Today's postings

  1. [Baren 43795] Relief in Relief Michigan (Linda Beeman)
  2. [Baren 43796] Inspired by Japan benefit update (Barbara Mason)
  3. [Baren 43797] Baren Member blogs: Update Notification (Blog Manager)
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Message 1
From: Linda Beeman
Date: Tue, 02 Aug 2011 21:49:09 GMT
Subject: [Baren 43795] Relief in Relief Michigan
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Great news! Relief in Relief will have an exhibition at
Absolute Gallery, 307 E. Grand River, Lansing, MI
Opening reception is Thursday, Sept. 15. Exhibit will be Sept. 15 - 24th
The weekend of Sept. 16, 17 is Lansing's Old Town District BluesFest so
we will get lots of people!
Kathy Holcomb, owner of Absolute, is very excited
about the event and being able to help. She's getting media lined
up and will get the event on the festival website.

Linda Beeman and Ruth Egnater
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Message 2
From: Barbara Mason
Date: Wed, 03 Aug 2011 05:24:56 GMT
Subject: [Baren 43796] Inspired by Japan benefit update
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The good news is the colophons are all updated on the website and done by me in the middle of the if there is a mistake you know who to blame... I am running out of time to get things done.
The show was hung this morning by myself, Angela Bachelor and Sharri took us a little over 2 hours, we hung it in clear bags with push pins and the colophons and 54 Mercy Corp photos in sheet protectors...not as classy as frames but fast and affordable. It looks amazing. Photos will be up soon of the opening on Thursday.
In the meantime, here is the face book page of Atelier 6000 in Bend where the exhibit will show this month also

Good news from Linda Beeman and Ruth Egnater that they have a venue in Lansing, Michigan as well. We are on a roll.
Thanks to everyone!

Digest Appendix

Postings made on [Baren] members' blogs
over the past 24 hours ...

Subject: Mystique Series #15 : printing 3rd step
Posted by: Dave Bull

Just one impression to update today; as usual, other work got in the way ... (are you waiting for the summer newsletter? :-)

This was a critical impression - putting in the pupils:

On the same block are some hair 'fill-in', and the darkening of the main kimono lines.

The reason for doing this one now, rather than later on, is that there is absolutely no margin for error on the eyes; the registration has to be absolutely perfect. By doing it now, I am avoiding any possible problem from paper distortions that may arise when rubbing out some of the deeper colours. Not to mention that it's best to do it under the same weather conditions as the keyblock. It's damp and rainy here today, as it has been for a few days now, but if it were suddenly to become sunny and dry, it would be difficult to get the paper into exactly the same condition it was when the key was printed.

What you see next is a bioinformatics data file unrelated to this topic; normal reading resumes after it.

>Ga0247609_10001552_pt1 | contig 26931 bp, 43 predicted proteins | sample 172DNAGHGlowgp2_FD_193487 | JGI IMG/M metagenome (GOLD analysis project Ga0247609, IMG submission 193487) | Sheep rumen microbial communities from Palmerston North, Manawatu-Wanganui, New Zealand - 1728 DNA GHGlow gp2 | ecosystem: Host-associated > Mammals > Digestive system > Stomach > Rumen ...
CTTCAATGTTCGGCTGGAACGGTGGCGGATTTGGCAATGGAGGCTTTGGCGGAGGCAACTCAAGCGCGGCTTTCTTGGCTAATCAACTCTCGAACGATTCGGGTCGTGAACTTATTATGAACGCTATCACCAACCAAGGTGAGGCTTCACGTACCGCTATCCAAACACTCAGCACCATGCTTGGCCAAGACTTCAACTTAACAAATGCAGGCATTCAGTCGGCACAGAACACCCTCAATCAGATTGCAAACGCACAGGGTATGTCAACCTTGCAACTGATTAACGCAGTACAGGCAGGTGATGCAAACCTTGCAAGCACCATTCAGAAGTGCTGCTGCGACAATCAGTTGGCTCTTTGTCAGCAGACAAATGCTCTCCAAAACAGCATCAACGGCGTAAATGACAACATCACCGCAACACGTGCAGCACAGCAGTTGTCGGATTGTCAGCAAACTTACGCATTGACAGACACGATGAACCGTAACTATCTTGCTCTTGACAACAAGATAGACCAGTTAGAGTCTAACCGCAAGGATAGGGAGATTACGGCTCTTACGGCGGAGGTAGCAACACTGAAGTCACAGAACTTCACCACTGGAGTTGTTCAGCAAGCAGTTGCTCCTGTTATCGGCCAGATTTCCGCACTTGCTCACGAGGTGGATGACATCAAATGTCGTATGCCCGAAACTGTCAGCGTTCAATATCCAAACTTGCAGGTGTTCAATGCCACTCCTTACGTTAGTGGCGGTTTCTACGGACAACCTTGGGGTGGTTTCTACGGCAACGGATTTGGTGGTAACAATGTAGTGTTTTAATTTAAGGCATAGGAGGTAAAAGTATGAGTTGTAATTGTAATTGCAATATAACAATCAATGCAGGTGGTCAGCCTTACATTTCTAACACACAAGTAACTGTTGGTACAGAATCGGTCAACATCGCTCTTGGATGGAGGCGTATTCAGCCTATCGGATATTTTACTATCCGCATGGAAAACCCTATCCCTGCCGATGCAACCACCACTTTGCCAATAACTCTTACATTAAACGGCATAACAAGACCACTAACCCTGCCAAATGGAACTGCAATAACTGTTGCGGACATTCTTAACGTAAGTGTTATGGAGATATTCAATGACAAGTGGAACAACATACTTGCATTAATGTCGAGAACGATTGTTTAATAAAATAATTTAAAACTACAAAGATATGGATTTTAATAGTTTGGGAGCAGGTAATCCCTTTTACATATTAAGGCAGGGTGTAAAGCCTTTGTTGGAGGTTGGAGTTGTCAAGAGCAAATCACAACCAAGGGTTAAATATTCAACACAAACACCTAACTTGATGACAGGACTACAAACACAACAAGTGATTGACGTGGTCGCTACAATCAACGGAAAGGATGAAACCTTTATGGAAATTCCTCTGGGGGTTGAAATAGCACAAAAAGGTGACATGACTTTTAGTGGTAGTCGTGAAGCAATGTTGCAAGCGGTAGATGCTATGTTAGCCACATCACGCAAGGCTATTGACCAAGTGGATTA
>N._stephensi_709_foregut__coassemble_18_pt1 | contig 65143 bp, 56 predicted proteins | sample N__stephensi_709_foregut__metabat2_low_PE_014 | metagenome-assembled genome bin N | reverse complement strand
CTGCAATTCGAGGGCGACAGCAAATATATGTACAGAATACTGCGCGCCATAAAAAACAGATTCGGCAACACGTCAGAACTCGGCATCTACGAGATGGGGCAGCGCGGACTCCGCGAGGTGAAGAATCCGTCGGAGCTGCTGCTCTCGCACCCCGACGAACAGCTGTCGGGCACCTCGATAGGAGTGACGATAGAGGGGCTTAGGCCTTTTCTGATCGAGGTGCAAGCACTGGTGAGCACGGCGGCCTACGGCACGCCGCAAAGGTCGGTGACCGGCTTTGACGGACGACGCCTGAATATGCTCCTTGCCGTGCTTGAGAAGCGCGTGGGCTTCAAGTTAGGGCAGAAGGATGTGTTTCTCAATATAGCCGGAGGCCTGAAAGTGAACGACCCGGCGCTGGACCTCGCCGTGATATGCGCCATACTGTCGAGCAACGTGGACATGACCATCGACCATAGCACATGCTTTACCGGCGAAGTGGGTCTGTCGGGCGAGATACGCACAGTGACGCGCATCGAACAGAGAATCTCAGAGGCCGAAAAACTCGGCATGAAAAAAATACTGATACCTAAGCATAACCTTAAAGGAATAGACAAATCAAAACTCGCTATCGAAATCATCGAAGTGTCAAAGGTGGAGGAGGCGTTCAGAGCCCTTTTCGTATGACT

For most of the impressions, there will be enough 'play' that I needn't think that deeply about it, but the eyes are different ...

This item is taken from the blog Woodblock RoundTable.
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Subject: IMC 2011: Colors
Posted by: Andrew Stone

Color Grid; moku hanga overlaps: Red/Yellow/Blue/Green

I was fortunate to be able to attend the 1st International Conference of Moku Hanga (IMC 2011); a conference of international artists, artisans, scholars and historians of Japanese woodblocks that was held in Japan in the cities of Kyoto and Awaji Island in early June. I took some photos, but was often too absorbed in what was happening to take decent pictures. In the second half of the conference on Awaji Island; A demonstration of contemporary woodblock prints and printmaking by a group of Japanese publishers and professional printers included these prints of a simple demonstration of the effects of overlapping colors.

This color exercise was one I had long hoped to do myself and was happy to see so clearly illustrated. Special thanks to Lawrence Pinto, another conference participant who was in this session who had the good sense to take these photographs, and the courtesy to send me JPEG copies to share.

Four blocks were carved in a grid pattern with three primary colors and one secondary color. They were carved in such a way as to show the effects of overlapping color. Each of the original block colors falls on one of the corner squares in the composite image above.

[Long item has been trimmed at this point. The full blog entry can be viewed here]

This item is taken from the blog Lacrime di Rospo.
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